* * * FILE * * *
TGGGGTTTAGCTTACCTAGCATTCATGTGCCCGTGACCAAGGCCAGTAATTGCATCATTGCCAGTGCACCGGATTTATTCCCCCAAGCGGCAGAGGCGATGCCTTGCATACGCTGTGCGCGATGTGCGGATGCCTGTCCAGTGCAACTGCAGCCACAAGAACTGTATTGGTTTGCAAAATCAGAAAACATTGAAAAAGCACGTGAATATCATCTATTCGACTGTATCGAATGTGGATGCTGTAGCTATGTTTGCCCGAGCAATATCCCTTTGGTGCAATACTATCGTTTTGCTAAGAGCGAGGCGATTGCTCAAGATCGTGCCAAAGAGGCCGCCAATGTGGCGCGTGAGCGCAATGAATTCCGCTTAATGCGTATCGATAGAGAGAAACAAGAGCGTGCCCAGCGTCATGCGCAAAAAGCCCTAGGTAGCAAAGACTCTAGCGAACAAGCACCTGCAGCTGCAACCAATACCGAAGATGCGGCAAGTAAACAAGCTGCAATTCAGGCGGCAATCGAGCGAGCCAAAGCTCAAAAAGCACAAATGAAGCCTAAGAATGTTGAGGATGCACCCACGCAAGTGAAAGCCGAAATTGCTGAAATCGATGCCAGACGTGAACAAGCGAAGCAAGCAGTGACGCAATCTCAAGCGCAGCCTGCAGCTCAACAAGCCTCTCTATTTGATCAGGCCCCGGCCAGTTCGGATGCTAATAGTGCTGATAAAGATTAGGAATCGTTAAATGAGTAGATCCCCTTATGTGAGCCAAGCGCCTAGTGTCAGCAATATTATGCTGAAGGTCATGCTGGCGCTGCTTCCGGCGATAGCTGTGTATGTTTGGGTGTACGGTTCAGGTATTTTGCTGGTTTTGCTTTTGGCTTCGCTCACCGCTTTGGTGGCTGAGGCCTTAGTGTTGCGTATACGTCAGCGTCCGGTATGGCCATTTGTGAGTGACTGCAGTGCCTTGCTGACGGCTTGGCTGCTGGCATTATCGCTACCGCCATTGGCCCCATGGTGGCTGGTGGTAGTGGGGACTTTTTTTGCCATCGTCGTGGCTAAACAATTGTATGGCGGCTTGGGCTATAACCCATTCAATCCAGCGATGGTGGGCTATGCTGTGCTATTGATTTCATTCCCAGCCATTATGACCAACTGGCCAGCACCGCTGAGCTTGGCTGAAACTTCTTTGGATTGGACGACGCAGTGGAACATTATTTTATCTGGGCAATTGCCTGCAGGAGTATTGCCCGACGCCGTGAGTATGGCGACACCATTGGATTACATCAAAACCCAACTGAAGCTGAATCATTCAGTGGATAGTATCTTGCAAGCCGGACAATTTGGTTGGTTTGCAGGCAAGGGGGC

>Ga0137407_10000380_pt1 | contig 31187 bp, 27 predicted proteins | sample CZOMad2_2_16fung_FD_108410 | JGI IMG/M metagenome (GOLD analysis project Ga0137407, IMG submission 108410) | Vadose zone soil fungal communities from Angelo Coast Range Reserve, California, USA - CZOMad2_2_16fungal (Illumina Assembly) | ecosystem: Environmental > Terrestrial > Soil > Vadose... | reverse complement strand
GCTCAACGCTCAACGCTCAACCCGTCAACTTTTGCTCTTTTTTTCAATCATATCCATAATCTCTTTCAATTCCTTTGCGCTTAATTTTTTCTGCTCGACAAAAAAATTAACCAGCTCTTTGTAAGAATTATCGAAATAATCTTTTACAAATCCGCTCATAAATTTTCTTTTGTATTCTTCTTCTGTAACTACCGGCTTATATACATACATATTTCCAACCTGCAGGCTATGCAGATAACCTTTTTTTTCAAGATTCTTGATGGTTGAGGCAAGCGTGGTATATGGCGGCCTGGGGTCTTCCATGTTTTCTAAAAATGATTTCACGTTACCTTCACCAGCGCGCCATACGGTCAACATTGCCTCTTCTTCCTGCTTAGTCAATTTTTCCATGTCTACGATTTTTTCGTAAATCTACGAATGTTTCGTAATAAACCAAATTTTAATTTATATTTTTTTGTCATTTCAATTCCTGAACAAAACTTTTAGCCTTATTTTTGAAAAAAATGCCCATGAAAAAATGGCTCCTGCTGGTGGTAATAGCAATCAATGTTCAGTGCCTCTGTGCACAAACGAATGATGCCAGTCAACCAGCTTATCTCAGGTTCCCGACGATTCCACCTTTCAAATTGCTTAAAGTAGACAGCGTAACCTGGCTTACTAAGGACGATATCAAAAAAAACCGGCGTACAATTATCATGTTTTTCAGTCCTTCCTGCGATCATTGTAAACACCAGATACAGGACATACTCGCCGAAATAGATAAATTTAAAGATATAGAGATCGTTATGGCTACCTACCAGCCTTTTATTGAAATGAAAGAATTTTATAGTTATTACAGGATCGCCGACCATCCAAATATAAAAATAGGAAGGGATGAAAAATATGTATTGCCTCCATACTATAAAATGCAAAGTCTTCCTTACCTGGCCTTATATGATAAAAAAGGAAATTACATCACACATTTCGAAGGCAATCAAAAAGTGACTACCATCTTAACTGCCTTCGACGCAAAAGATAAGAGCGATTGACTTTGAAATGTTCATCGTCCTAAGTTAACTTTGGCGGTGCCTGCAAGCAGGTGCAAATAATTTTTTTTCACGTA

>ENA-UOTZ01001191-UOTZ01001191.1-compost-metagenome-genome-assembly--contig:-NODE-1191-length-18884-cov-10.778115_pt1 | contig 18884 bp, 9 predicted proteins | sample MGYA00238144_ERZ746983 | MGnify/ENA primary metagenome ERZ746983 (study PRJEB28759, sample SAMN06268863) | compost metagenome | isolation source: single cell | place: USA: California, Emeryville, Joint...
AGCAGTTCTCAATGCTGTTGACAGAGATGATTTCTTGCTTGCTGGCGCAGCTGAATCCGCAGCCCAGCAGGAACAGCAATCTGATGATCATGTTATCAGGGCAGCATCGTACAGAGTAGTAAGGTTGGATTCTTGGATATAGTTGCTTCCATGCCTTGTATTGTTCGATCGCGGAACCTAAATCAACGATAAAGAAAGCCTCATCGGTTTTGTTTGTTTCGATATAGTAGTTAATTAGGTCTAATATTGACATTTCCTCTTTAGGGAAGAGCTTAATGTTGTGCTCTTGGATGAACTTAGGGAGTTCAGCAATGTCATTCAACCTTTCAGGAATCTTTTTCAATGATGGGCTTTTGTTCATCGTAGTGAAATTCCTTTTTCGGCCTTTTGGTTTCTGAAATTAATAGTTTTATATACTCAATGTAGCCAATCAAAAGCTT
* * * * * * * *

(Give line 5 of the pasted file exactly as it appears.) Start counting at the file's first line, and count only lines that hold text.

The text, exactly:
AGCAGTTCTCAATGCTGTTGACAGAGATGATTTCTTGCTTGCTGGCGCAGCTGAATCCGCAGCCCAGCAGGAACAGCAATCTGATGATCATGTTATCAGGGCAGCATCGTACAGAGTAGTAAGGTTGGATTCTTGGATATAGTTGCTTCCATGCCTTGTATTGTTCGATCGCGGAACCTAAATCAACGATAAAGAAAGCCTCATCGGTTTTGTTTGTTTCGATATAGTAGTTAATTAGGTCTAATATTGACATTTCCTCTTTAGGGAAGAGCTTAATGTTGTGCTCTTGGATGAACTTAGGGAGTTCAGCAATGTCATTCAACCTTTCAGGAATCTTTTTCAATGATGGGCTTTTGTTCATCGTAGTGAAATTCCTTTTTCGGCCTTTTGGTTTCTGAAATTAATAGTTTTATATACTCAATGTAGCCAATCAAAAGCTT